Music, video, and the Xbox equation
Music and video have traditionally been a weak point for Microsoft, but the company is looking to change that as it buries the Zune for good and combines all of its entertainment under the Xbox brand.
Xbox Music combines on-demand subscription streaming (similar to Spotify) and a store for à la carte music downloads. Also in the works, but not yet available, is a scan-and-match service (akin to iTunes Match) that will allow users to stream music they already own.
The idea is to create a seamless experience across Windows Phone 8, Windows 8, and the Xbox 360 by automatically syncing music collections and playlists. Although the service won't be exclusive to Microsoft's platforms forever—apps for Android, iOS, and the Web are on the way—Windows 8 users do have one big perk: They can stream unlimited music for six months at no charge. (After that, they'll be limited to 10 hours per month.)
Xbox Video, meanwhile, is Microsoft's answer to Apple's iCloud for movies and TV shows. On PCs and the Xbox 360, users can buy a video once and play it on either device. But the experience won't be so seamless for Windows Phone 8; according to Microsoft's website, users will have to sync videos from a compatible PC to watch them on their phones.
The open question of third-party apps
If there's one area where Microsoft is decidedly behind its top rival Apple, it's in the lack of a unified app marketplace for Windows Phones and tablet PCs. Although Windows 8 and Windows Phone 8 have a “shared core,” which means less work for developers who want to target both platforms, their respective app stores are separate.
As a result, users of Windows 8 and Windows Phone 8 will have to purchase and maintain one set of apps for PCs and another set for phones.
In fairness, Apple has separate stores for Mac and iOS; but even then, developers can tie their apps together via iCloud. For instance, the task manager Clear uses iCloud to keep its iOS and Mac apps in sync; even though the stores are separate, the experience carries across platforms.
Microsoft's Dharmesh Mehta says that app developers can use SkyDrive to store content across Windows Phone and Windows Phone 8, but that's more for personal content such as documents, photos, and notes, not data that apps rely on for core functionality.
The company also has mentioned cross-platform Xbox games on occasion, but it has yet to issue a long list of games that run across consoles, phones, and tablets. The idea of a single-app experience across all devices is something that Microsoft hasn't realized in Windows 8 and Windows Phone 8.
“I bet that it's not all the way there yet,” says Russ Whitman, chief strategy officer for Ratio Interactive, a contract developer of apps for Windows 8, Windows Phone 8, and other platforms. He thinks that Microsoft will eventually enable some sort of cross-platform syncing for phone and PC apps, but he isn't sure how it would work.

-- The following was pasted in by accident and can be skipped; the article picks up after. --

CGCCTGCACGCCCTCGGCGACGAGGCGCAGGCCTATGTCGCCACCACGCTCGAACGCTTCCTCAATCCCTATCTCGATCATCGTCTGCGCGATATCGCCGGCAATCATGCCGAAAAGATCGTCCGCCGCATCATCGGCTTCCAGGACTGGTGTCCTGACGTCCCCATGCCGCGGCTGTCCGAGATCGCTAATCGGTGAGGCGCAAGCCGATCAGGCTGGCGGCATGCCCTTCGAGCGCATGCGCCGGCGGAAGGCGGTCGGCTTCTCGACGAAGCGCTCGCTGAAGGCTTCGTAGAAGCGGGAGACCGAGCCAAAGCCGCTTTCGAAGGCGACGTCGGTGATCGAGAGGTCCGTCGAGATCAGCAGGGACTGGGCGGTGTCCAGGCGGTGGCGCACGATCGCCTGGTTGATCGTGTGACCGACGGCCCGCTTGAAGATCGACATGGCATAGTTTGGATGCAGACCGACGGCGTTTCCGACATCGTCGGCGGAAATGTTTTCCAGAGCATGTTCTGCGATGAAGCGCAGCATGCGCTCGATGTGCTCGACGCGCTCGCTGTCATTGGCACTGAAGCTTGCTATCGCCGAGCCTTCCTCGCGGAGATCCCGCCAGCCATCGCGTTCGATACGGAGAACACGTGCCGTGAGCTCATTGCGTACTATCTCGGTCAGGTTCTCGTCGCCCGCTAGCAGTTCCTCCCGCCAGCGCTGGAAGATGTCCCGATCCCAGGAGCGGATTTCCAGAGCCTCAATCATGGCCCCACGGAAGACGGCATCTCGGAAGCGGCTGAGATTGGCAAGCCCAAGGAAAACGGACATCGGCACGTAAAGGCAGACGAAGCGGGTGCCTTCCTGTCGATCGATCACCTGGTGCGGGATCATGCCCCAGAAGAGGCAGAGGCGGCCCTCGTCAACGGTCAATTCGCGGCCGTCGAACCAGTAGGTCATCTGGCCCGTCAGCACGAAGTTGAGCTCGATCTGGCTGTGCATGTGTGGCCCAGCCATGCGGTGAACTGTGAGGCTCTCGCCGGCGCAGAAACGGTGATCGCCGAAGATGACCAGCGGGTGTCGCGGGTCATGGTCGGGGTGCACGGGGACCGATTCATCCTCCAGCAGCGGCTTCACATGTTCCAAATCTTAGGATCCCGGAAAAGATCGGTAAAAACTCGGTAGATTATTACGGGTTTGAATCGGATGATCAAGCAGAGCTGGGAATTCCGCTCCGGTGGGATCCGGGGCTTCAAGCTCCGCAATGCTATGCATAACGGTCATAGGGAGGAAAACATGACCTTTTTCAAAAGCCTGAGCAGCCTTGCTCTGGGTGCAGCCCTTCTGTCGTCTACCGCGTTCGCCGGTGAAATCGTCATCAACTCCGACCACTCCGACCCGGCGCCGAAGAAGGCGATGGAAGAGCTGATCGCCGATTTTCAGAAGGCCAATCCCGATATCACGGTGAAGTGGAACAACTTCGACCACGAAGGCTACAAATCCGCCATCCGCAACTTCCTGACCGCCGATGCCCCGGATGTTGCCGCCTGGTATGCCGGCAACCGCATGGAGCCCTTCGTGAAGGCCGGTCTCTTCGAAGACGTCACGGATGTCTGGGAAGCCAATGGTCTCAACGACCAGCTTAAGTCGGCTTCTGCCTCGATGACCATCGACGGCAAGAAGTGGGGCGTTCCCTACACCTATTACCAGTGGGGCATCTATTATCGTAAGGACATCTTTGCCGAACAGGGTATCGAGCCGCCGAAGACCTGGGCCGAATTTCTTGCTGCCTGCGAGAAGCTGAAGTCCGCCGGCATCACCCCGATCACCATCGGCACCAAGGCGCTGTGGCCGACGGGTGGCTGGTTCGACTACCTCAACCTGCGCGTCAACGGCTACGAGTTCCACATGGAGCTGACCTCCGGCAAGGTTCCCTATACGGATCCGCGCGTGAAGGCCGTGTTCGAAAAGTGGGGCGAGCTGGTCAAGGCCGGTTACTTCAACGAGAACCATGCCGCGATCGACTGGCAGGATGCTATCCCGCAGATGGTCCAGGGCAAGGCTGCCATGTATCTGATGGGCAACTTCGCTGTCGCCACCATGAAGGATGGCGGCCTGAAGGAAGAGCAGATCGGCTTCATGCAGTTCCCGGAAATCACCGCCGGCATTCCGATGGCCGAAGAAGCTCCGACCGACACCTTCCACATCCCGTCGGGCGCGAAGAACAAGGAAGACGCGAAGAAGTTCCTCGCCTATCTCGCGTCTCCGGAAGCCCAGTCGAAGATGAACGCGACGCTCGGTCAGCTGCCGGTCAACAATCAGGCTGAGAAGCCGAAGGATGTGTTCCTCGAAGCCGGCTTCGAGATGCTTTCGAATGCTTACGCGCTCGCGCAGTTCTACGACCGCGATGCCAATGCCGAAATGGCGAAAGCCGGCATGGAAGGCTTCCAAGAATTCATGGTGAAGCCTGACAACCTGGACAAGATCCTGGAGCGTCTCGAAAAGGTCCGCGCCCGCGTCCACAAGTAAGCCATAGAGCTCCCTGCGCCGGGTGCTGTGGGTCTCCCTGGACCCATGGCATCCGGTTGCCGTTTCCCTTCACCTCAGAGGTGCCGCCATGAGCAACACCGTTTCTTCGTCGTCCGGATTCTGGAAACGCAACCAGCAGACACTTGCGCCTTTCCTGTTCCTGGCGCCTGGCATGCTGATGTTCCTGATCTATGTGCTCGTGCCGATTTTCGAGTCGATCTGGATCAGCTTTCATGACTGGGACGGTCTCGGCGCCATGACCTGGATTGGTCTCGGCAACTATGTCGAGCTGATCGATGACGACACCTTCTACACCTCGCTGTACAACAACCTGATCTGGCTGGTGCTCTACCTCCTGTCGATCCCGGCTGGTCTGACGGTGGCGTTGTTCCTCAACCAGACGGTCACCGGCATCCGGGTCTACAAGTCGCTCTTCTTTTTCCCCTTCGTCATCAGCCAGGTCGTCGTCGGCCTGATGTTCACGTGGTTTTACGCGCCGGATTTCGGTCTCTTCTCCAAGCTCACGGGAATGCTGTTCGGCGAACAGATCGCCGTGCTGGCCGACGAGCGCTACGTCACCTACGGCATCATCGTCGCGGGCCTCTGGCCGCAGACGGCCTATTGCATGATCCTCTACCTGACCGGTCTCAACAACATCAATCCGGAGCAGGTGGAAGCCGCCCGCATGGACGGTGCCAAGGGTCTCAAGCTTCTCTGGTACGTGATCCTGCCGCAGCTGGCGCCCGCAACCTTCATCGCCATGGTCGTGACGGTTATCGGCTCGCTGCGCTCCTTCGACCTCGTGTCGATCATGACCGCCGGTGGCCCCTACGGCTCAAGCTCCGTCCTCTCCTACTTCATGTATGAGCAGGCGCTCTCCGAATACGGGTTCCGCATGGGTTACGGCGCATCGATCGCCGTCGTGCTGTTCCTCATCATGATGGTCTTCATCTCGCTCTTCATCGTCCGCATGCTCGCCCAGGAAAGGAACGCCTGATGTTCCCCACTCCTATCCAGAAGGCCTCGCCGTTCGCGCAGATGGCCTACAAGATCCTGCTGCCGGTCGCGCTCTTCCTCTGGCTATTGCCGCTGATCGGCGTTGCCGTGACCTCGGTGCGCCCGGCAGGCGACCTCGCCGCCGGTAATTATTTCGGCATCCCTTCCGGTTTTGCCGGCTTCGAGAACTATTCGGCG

As for having separate app stores for phones and PCs, Whitman believes Microsoft is missing an opportunity. “I would love to see them do a single binary solution,” he says.
Ross Rubin of Reticle Research thinks it wouldn't be too difficult for Microsoft to tie its phone and PC app stores together so that users can have one place to find apps for both platforms, but he notes that Microsoft's first priority is to accumulate a large number of apps for each that are optimized for their respective screen sizes.
“Once that's in place, everything else is just business model,” Rubin says.
The big picture
We've dissected all the main ways that Microsoft is (and isn't) creating a unified experience across Windows 8 and Windows Phone 8, from the interface to personal documents, media, and apps. But there is a bigger picture to keep in mind.
A Microsoft Account (formerly Live ID) now acts as a master key. It connects to SkyDrive, Xbox entertainment, and Microsoft's app stores, but it also ties in to other online accounts, such as Facebook, Google, LinkedIn, and Twitter.
All of these services then become integrated with Windows 8 and Windows Phone 8. You can view your Facebook photos in the People app (which Microsoft calls a complete, cloud-powered address book for Windows 8) or upload them to other apps. People you follow on LinkedIn and Twitter appear in your contacts list. A connected Google account can sync your contacts, calendars, and Gmail.
No other platform is as well integrated with other online services. Even Apple's iOS, which now has Facebook integration, won't let you grab photos from the social network as if it were just another album in your camera roll.
Once you've connected all those accounts through a Microsoft ID, they'll be tied to any Windows 8 tablet or Windows Phone 8 handset you buy in the future, along with Microsoft's own services. No extra work is required to get everything in sync.
“When you sign in to either of these devices, they both light up with all your services,” Microsoft's Dharmesh Mehta says.
Think of it this way: In the past, you could use Windows without ever creating a Microsoft ID, and be perfectly happy.
With Windows 8 and Windows Phone 8, you'd lose a huge chunk of the experience without a login, because that's where the unification of the two platforms becomes more than skin deep.
Of course, that means the newest Windows is different from the desktop-bound version that PC veterans have grown to love. But that's the point: Microsoft's vision for Windows Phones and PCs calls for a different type of user—one with phone and tablet in hand, always in the cloud.
Finally, Windows 8 and Windows Phone 8 provide some reasons for users to go all-in.